Small is Beautiful

To grow or not to grow, that is the question. Of course, we’ll continue to grow. Plants that is! But whether to expand, either in scope or size, is a question we often roll around in our minds.


There’s something irresistible about growth and achievement in the human psyche – a constant yearning for more or new conquests. Psychologists have never quite answered why a constant urge to have more, be better, reach further or out-compete is so pervasive in the human condition, but it seems likely that this basic drive is the result of the more competitive, expansionary and intrepid of the species being more highly rewarded by their gains in the past and so came to dominate.


This gives current humans (well, the two of us at least) much anxiety and discontent. No matter what is achieved, even beyond our own expectations, we keep upping the bar and striving towards new goals and better results every year. Why can’t we just stop and smell the tomatoes? Or at least catch our breath?


Every time we see an opportunity to expand the produce side of our business (or are asked by others why we don’t grow more), we have to actively ask ourselves: will achieving more and increasing our outputs make us happier? In our experience, happiness (or at least satisfaction) is more likely if we are challenged only from time to time, not all the time, and if we have a variety of work and past-times that provide a richer life than doing more of the same thing every day.


We are again reminded of E.F.Schumacher’s words in Small is Beautiful:  “any intelligent fool can make things bigger and more complex. It takes a touch of genius – and a lot of courage – to move in the opposite direction.”


Roast Veg Tart

A great snack for using up left over veggies or for showing off those bite sized baby varieties. You can make your own pastry or whip out some puff from the freezer – no one’s judging when the hanger is descending …serves 4.


  • About 400-600g of vegetable cut into wedges or slices (root veg^ are perfect and a red onion always helps)
  • A good glug of oilve oil
  • 1 tbsp vinegar (apple cider)
  • 1 tbsp sugar (brown)
  • 1 sheet puff pastry
  • Feta, goats curd or capers (optional)

^ we’ve found zucchini too watery, preferring carrots and beetroots.


Step 1: Heat oven to 200C. Coat vegetables in oil, vinegar and sugar mix., season well and place in oven. Roast for about 45min.

Step 2: Roll out pastry to about 0.5 cm thick. You can get creative with shapes and double up edges for a thicker crust if you like.

Step 3: Arrange veggies on the tart and crumble in cheese or add capers. Bake for about 25-35min until pastry is golden brown.

Top with some peppery rocket and a drizzle of balsamic vinegar to serve


The Power of 2

This week we’ve felt the pinch of doing it alone.

Diversity of income streams is part of our resilient lifestyle design. This helps to alleviate some pressure on decision making in our property development, allows us some latitude with experimenting and crop failure in the garden and we are able to wear the farm set-up costs easier.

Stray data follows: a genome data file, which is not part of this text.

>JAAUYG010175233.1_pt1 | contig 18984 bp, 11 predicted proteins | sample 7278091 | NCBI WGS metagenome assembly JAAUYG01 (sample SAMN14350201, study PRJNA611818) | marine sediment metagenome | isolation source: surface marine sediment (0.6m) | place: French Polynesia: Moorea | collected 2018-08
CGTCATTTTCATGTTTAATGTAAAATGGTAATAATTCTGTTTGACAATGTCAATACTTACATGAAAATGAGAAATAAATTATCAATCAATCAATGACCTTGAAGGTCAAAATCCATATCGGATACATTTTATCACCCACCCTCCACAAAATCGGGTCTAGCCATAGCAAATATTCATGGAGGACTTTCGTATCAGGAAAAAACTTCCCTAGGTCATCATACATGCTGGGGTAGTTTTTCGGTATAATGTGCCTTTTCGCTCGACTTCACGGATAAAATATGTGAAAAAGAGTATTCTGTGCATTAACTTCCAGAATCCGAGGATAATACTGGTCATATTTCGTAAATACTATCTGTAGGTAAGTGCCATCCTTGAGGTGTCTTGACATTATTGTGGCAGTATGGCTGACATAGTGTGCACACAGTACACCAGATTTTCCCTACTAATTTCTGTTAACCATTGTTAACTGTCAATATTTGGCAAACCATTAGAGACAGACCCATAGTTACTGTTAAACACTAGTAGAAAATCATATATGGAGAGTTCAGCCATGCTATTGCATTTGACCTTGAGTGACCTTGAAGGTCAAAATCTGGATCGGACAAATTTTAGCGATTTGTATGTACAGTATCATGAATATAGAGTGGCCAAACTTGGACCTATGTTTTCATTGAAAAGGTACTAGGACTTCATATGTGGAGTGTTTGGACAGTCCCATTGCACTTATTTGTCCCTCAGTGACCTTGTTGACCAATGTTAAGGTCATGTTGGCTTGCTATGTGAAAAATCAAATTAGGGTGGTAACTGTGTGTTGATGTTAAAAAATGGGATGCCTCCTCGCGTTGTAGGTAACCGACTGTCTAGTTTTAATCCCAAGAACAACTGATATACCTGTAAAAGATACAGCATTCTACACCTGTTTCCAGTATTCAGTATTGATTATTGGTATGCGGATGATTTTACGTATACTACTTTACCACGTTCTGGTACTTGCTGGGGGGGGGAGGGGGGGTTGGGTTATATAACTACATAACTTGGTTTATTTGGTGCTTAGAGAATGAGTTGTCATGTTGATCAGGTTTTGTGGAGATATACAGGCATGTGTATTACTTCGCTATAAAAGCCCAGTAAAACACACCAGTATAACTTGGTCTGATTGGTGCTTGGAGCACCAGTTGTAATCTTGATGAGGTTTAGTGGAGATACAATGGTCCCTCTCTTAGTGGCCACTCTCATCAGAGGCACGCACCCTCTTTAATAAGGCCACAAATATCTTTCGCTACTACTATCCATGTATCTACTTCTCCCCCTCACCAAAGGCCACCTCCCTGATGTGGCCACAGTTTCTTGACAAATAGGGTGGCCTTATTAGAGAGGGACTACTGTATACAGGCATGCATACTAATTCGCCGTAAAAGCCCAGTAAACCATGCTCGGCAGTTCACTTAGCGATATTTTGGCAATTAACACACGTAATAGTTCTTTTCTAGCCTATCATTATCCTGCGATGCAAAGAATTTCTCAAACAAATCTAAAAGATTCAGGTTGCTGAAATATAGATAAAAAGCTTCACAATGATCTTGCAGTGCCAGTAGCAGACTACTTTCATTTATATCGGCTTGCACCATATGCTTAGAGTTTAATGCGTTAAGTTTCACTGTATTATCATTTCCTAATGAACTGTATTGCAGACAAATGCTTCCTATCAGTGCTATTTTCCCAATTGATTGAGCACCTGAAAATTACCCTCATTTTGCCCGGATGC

Yet it does come with a cost. Anna is constantly pulled in two directions, preferring to get soil between the fingers and care for the plants rather than staring at the screen all day. The remote work also means periodic trips back to Sydney.

We are lucky to live in a time and place that makes this lifestyle achievable – with good Internet connectivity and easy access to cheap air travel (we’ll leave carbon guilt and externalised costs for another post). However, when one of us is away from the property and the other has to keep the lights on (enough to keep everyone and thing alive), it is bloody tough going.

We realised pretty soon into this caper that its not necessarily the extra pair of hands to help on a task but the moral support that is essential to get you through tough periods or help counter the other’s ebbing moods.

We call it the unimaginatively named: ‘Power of 2‘. Whether its weeding or watering, or sowing or simply cleaning up the excessive amount of crockery used to preserve something, it is all so much easier with someone to chat to and vent to and laugh with.

We are in awe of those who do it alone. We certainly couldn’t do it without each other. ..


Fruit Crumble

This recipe hails from our most thumbed cookbook: River Cottage Everyday. Hugh’s crumble can work on just about any cooking fruit (apples, quince, rhubarb compote etc). Enjoy it with ice cream for dessert or with yoghurt for brekky..serves 8.


For crumble

  • 225g Plain Flour
  • a pinch of salt 200g cold unsalted butter, cubed
  • 150g sugar (brown is nice)
  • 75g oatmeal
  • 75g ground almonds

For the Apple Walnut version

  • 1 kg cooking apples, peeled, cored and finely sliced
  • 100g walnuts (can pre-toast in oven at 180 for 5 min, then chopped roughly)
  • 50-100g sugar (or could try honey)
  • 1 tsp ground cinnamon

Step 1: Sift flour and salt into bowl. Add butter and rub with your fingers until mixture resembles coarse crumbles (this can also be achieved by pulsing these 3 ingredients in a food processor).

Step 2: Stir in sugar, oatmeal and ground almonds. Squeeze a few handfuls of the crumble into larger lumps to provide that textural difference.

Step 3: Place your cut fruit in a bowl and sprinkle with as much sugar/honey as you like. Add nuts and spices of choosing mix and then place into an oven proof dish.

Scatter crumble on top and bake for 40-45min at 180, until browned on top.